I found a book about decorating small spaces. One morning I drove to the library after a disappointing evening revealed that both of the audiobooks I had checked out earlier were not to my liking. The first was a book on walking, but it had been intended for people who were on a walk with the audio rather than people in a car, such as myself. The second was a book about how a woman had quit sugar for a year. I had cut out sugar previously, and will do so again, but her narrative was not compelling to my ears. Even when I have a plan I sometimes like to wander around and see what else might catch my eye, window shopping in a sense. I think I have seen a book by Judith Orloff before, at work. I remember not caring for it and setting it aside. Her audiobook titled; Emotional Freedom, is borderline miraculous in my mind.
When I tried discussing it with my youngest daughter, she said she didn't like systems that tried to categorize others. She only wanted to be identified as herself. No more, no less. Interesting from a fifteen year old I thought. But as I listened to Judith define the Emotional Types; The Intellectuals, Empaths, Rocks, and Gushers, I was fascinated. Later on she went into the vampire types; the narcissists, the critical, the splitters, and victims. The fifth type eludes me, was it the controllers? I forget. Wisely she explains that we can have some of each type of emotional type in us, and we too can be the vampires in relationships with others. I heard and saw myself as she spoke in her measured, almost heavy voice. To confront the darkness within us and become more aware of how we are sabotaging the lives of others is a bravery she explained. Until we acknowledge a problem exists, we have no tools or strategies for coping and changing.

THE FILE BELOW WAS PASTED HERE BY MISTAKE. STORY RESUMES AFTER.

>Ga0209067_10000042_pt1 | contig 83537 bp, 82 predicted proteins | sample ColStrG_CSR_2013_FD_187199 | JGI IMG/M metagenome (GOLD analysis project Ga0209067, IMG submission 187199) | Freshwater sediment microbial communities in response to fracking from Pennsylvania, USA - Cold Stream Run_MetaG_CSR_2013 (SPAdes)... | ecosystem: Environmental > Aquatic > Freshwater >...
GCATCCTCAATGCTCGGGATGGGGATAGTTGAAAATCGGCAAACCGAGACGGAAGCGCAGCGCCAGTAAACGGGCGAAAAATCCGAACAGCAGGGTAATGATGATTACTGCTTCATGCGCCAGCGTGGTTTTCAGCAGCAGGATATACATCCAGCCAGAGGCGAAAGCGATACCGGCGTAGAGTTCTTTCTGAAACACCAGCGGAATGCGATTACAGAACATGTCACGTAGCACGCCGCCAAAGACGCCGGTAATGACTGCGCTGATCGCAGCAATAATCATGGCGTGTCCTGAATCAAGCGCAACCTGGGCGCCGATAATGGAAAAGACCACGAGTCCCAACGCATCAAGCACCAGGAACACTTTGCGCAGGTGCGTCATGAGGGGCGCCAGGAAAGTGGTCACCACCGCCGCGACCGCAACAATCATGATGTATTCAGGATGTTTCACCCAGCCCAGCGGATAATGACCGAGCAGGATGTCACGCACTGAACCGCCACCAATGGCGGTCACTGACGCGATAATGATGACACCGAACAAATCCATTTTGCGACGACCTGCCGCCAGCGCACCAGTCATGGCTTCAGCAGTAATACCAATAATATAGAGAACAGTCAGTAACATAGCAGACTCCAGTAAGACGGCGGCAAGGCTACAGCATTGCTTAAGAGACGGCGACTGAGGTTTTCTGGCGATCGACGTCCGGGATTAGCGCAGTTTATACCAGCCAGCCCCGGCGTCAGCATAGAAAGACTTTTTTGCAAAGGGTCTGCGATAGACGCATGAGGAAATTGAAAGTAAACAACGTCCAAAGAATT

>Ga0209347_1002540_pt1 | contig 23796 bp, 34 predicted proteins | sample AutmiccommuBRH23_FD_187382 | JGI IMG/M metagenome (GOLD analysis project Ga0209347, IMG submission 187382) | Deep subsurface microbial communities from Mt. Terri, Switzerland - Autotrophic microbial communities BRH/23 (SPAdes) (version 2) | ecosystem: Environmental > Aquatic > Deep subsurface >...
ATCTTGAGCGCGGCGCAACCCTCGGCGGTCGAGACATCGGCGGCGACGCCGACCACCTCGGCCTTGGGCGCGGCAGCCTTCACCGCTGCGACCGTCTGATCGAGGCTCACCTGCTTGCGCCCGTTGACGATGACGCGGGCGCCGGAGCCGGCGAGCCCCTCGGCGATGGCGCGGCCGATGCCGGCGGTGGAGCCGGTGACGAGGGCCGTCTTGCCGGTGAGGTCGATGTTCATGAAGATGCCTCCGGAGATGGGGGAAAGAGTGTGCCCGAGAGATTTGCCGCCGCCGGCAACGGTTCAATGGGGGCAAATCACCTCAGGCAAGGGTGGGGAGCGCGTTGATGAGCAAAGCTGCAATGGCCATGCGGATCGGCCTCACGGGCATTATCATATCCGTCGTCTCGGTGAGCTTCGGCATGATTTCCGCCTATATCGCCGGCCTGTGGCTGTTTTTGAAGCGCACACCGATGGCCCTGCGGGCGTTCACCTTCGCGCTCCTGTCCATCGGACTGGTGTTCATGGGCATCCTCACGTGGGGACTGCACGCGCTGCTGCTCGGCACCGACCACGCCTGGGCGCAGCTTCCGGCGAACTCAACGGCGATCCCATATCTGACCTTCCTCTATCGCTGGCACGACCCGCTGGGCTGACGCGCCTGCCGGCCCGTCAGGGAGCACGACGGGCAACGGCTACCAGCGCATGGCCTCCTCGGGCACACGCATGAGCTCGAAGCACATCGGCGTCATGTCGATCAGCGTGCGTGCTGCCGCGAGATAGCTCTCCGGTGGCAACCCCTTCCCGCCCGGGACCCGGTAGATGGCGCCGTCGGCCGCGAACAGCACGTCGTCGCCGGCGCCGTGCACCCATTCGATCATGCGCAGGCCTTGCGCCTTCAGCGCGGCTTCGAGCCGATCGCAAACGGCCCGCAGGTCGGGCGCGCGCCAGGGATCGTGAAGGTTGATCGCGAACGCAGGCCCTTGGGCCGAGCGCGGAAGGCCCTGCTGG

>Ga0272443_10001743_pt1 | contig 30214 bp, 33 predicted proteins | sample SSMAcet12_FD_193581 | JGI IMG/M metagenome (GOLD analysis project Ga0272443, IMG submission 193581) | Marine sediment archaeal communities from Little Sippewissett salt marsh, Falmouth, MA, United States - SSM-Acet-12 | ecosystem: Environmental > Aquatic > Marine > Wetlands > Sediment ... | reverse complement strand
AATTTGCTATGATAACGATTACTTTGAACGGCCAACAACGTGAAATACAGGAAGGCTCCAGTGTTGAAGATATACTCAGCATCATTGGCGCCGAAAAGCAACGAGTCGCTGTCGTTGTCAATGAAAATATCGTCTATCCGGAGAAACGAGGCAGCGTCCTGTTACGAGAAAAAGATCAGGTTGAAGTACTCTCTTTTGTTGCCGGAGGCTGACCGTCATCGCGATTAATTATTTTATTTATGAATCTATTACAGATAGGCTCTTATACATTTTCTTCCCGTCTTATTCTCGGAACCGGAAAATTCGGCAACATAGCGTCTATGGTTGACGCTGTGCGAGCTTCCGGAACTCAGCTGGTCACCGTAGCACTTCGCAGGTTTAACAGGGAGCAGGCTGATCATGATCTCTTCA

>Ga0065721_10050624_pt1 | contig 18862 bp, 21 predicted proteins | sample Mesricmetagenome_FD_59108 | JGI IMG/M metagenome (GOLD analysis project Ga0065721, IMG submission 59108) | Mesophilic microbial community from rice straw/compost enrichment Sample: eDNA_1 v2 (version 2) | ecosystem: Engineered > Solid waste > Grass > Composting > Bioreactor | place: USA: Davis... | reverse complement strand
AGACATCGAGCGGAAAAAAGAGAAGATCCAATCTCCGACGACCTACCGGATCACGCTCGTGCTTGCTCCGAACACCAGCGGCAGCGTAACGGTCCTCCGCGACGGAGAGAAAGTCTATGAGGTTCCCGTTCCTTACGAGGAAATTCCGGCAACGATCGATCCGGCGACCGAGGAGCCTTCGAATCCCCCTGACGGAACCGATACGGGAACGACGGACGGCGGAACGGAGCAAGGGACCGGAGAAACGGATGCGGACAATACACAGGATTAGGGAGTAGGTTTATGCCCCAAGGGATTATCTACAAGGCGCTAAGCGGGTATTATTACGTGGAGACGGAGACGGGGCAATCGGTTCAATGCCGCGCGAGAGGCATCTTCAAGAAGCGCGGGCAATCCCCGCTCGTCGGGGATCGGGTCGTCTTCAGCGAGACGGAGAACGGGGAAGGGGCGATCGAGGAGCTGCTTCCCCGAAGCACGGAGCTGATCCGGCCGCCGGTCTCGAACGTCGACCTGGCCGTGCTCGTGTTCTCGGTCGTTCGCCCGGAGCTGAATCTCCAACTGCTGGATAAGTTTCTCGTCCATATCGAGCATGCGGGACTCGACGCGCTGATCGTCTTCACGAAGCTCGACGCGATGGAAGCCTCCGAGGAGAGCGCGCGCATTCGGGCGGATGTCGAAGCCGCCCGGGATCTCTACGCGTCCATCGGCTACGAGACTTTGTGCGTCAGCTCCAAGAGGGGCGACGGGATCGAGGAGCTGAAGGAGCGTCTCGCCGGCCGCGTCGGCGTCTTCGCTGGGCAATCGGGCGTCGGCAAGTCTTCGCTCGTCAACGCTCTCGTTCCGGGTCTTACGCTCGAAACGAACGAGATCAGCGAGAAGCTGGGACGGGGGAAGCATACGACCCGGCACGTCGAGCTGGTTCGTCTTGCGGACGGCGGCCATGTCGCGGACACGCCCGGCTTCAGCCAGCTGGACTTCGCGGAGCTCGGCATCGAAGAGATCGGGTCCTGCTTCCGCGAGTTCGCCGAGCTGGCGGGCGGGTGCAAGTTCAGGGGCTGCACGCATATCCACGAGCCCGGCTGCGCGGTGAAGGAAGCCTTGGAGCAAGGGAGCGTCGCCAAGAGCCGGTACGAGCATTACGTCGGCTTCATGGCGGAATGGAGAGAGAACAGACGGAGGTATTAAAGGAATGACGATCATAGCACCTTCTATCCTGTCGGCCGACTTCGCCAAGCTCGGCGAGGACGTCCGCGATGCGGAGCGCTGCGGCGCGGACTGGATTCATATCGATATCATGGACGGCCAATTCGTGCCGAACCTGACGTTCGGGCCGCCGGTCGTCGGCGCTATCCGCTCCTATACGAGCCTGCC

Other books in my stash deserve honorable mentions. The Simple Living Handbook by L Lipincott, and a book on finance by a woman named Carrie R, something about keeping money in your pocket. I would get up and look, but I have a rule that requires me to sit and write because once I get up, I might get distracted, and then I will lose my train of thought, and possibly never finish what I set out to do. I found a book on work people and types that gets into the Myers-Briggs sets. It's okay, but I regret the dollar I spent on it since it's a very light and quick skimming summary that I didn't find particularly insightful, or that helpful. Perhaps it will be of future value, maybe it will be culled from my collection. Today I have a bookcase in the living room that is full of books I own. In another room, my empty bookcase is for volumes I am currently interested in, or actually reading. My active library books live there, their kin in a bag I chose for them.
What Marie, Vern, Juith, Carrie, and Lorilee did for me was to give me the power to face my life and my outer world. This is the teaching a man to fish version of lifestyle change rather than simply giving him a fish. The books have all played a valuable role so far, and I know that like a lot of what I read, these are changes that will shape the remainder of my life. Never again will I go back to my prior ways now that I know some of these secrets. I'm sure there will be times when I stumble, trip, fall, or make an even greater fool out of myself, but the core competencies remain. Now I can see the why behind rooms that don't work in key ways, and have unveiled a much lovelier place for myself and the girls. Perhaps not everone would donate all the pillows that came with their patio furniture. I'm glad that I did. The bench is beautiful, and the pillows were a cheap and unlovely shade of tan that still makes me cringe.